The Health of 9/11 Search and Rescue DogsPublished September 7, 2011
9/11 Rescue Dogs: Courtesy of Cynthia Otto, DVM, PhD
The 9/11 rescue dogs breathed in the same harmful substances as human responders, but with surprising results.
The aftermath of the September 11th terrorist attacks included the immediate search for survivors followed by the meticulous search for remains. Among the roughly 11,000 responders were an estimated 250 to 300 search and rescue (SAR) dogs.
These 9/11 rescue dogs were deployed to the World Trade Center, the Pentagon and to Fresh Kills Landfill, where debris from the WTC was taken. Some dogs arrived at the scenes on the same day as the attacks, when the air was still laden with dust and ashes from the fallen and burning buildings. Other 9/11 rescue dogs remained for months at the Fresh Kills recovery area, searching through constantly sifted debris for human remains.
Circulating particulates, asbestos, arsenic and metals, among other potentially harmful substances, were found at one or more of the search sites. Whereas human searchers at Fresh Kills wore respirators and polyethylene suits; the search and rescue dogs wore nothing.
In addition, the dogs were actively sniffing the debris while searching.
People in the areas were immediately concerned about the effects of the contaminants on their own health; the handlers of the SAR dogs were just as concerned. Now, 10 years later, controversy still rages over the human health issue. But we do have some answers about the canine health issue as it pertains to the 9/11 rescue dogs.
9/11 Rescue Dog Health Study
Cynthia Otto, DVM, PhD, Director of the Penn Vet Working Dog Center at the University of Pennsylvania School of Veterinary Medicine, began tracking the dogs in October 2001.
Out of 212 deployed handlers contacted, 95 entered the study. Fifty-five search and rescue dogs that were not deployed on September 11th were also studied as a control group. The handlers completed regular surveys about their dogs' health and behavior, and had regular blood tests and chest X-rays performed on the 9/11 rescue dogs. For any dog that died, a necropsy was requested to determine cause of death and other health information.
The study, which was funded by the AKC Canine Health Foundation, had two major goals.
- First, the shorter lifespan of dogs, combined with the tendency for any illness to progress more quickly, suggests that dogs might serve as sentinels of human disease.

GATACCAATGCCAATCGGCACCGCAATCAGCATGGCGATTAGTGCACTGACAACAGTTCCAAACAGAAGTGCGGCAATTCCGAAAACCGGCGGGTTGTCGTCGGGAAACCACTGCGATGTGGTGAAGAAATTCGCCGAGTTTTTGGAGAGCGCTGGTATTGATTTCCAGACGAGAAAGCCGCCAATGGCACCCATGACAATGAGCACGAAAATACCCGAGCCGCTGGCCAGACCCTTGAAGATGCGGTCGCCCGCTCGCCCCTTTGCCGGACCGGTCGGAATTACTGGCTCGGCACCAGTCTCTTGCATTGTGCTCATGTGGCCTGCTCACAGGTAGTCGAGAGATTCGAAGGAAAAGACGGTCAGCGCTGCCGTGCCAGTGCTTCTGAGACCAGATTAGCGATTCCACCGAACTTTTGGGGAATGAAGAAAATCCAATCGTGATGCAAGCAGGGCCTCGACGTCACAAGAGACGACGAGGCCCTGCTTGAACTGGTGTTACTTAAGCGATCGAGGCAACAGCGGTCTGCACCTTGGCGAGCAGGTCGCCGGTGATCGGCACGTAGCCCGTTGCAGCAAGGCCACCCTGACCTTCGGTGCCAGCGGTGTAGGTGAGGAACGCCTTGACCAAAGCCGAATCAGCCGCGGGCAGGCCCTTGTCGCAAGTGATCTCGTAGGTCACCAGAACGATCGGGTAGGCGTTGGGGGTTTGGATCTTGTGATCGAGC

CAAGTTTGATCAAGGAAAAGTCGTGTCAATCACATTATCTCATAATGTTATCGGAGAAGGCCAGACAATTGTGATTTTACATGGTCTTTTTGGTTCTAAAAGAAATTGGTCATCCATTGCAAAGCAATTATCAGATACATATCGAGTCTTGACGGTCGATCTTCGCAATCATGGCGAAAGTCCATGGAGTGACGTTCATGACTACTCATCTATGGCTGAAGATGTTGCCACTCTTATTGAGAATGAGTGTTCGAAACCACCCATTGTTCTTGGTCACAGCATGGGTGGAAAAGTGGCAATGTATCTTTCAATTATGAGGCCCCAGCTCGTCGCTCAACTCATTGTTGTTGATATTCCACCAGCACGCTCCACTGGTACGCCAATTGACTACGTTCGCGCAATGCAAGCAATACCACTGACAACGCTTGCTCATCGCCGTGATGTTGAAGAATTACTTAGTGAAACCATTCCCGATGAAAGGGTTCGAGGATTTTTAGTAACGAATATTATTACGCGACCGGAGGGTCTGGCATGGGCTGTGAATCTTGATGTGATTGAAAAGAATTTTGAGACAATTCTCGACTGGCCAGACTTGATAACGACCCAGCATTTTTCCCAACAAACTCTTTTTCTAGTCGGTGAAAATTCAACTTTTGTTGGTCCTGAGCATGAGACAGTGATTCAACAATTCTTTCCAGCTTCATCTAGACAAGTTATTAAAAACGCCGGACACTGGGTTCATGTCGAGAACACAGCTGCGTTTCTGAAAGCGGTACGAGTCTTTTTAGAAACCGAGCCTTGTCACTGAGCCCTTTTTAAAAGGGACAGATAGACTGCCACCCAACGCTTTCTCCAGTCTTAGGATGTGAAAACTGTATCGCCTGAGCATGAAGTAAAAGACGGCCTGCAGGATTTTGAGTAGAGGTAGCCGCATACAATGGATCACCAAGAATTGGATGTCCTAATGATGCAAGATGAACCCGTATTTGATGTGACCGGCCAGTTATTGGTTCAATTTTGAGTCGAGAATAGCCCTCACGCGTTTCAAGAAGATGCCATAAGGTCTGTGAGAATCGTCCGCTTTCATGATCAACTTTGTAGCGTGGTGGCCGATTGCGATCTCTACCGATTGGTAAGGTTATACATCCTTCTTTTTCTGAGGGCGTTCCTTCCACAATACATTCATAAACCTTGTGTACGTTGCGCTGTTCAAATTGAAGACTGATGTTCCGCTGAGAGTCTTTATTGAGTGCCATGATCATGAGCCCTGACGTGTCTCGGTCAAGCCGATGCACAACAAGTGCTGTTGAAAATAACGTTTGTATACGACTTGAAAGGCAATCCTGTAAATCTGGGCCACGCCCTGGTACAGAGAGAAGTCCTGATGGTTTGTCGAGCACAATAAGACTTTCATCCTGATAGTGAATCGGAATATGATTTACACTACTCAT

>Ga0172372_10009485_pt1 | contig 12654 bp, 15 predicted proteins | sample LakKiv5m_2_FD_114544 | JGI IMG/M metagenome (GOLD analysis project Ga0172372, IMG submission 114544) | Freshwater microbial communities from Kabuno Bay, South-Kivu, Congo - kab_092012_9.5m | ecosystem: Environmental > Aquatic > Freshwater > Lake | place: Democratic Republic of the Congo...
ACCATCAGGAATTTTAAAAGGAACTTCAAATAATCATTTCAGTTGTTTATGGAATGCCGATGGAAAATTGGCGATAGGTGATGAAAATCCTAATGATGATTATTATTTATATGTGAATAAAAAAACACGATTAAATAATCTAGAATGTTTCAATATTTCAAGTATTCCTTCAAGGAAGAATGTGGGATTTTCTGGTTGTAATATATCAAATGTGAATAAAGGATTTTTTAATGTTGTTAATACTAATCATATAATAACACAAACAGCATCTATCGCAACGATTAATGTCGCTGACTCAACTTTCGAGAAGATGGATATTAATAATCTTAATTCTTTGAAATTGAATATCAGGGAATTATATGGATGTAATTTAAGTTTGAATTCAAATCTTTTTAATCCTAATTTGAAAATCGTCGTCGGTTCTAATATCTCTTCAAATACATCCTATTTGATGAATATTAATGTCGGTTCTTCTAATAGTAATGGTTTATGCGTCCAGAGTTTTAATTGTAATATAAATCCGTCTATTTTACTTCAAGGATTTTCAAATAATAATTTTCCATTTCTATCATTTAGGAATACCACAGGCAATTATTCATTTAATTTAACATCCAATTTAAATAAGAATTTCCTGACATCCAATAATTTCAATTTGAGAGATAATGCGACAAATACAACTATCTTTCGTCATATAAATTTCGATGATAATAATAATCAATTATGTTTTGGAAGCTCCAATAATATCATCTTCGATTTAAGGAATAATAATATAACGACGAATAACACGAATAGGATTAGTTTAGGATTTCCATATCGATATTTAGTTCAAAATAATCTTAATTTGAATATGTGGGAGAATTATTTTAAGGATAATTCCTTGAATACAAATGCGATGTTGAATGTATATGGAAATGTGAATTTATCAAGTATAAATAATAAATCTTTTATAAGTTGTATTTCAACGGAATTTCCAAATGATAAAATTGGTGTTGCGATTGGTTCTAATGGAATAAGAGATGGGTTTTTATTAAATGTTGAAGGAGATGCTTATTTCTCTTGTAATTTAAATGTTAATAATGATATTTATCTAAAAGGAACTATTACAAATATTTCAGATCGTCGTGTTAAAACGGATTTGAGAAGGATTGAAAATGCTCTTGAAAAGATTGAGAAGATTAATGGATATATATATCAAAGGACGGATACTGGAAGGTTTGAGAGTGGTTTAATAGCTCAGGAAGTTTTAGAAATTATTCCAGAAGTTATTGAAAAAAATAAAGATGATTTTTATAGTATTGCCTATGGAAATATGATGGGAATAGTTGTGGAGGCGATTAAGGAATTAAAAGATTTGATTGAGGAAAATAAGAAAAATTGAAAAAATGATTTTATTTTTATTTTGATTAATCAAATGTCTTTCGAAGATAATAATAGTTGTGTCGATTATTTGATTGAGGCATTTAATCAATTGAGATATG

- Second, by identifying both short and long-term health and behavioral changes associated with search and rescue (SAR), attempts can be made to avoid them in future deployments.
In humans, persistent respiratory problems have been reported for responders, to the point that they were sometimes said to have the "WTC cough." Up to 70% of human responders have been reported to have some sort of airway disease or abnormality. Humans have also had a reported increased incidence of heart disease and cancer.
The Health of 9/11 Rescue Dogs: Not What You Might Expect
Despite humans being drastically affected, that doesn't appear to be the case for dogs. Despite being more heavily exposed, deployed dogs had minimal lung abnormalities. The researchers theorize that the dogs' longer nasal passages may filter out much of the particulate matter and toxins, safeguarding their airways.
About 40% of deployed dogs succumbed to cancer--but the same percentage on non-deployed dogs also succumbed to cancer. The cancer with the highest rate in both groups was hemangiosarcoma, a cancer of the blood vessel lining that is common in dogs, but rare in humans.
By the time of the latest report, 77 of the 95 deployed dogs are confirmed to have died, with a median age at death of 12.5 years. Only 33 of the 55 non-deployed dogs had died, probably because the group as a whole was slightly younger at the study's start. Their median age at death was 12.4 years.
How 9/11 Rescue Dog Handlers Fared
Although most dogs lived normal life spans, handlers whose dogs died within three years of responding to the terrorist attacks had a higher incidence of post traumatic stress syndrome, demonstrating the importance of dogs to human health.
It's important to note that SAR dogs and their handlers are volunteers.
"The dogs belong to the handler and it's that team and the bond between them that makes them so amazing in the jobs that they do," says Otto.
Exposing Search and Rescue Dogs
SAR dogs were at their most visible during the 9/11 aftermath, but besides urban rescue, they play vital roles in finding people lost in the woods, under avalanches, and after almost any disaster.
9/11 Rescue Dogs After the Disaster
"These dogs are often the only hope of rapid rescue since their sensitive noses can evaluate large areas to identify even traces of human scent," says Otto, noting it takes up to two years to train SAR dogs. "They are incredibly special dogs and we need to find a way to help make them more available, support their care and really support the handlers that dedicate so much energy and money to them."
To that end Otto and her colleagues have formed the group Finding One Another to raise funds for support of medical care and research necessary for this field.
In an address at the American Kennel Club Canine Health Foundation Parent Club conference, Dr. Otto said they will continue to monitor the SAR dogs' health, and will in particular watch for possible trends in cancer types.
She adds: "The legacy of 9/11 has been the development of the Penn Vet Working Dog Center whose mission is to increase awareness of the important role that these dogs play and continue research in behavior, genetics and sports medicine to enhance their capacity and safety."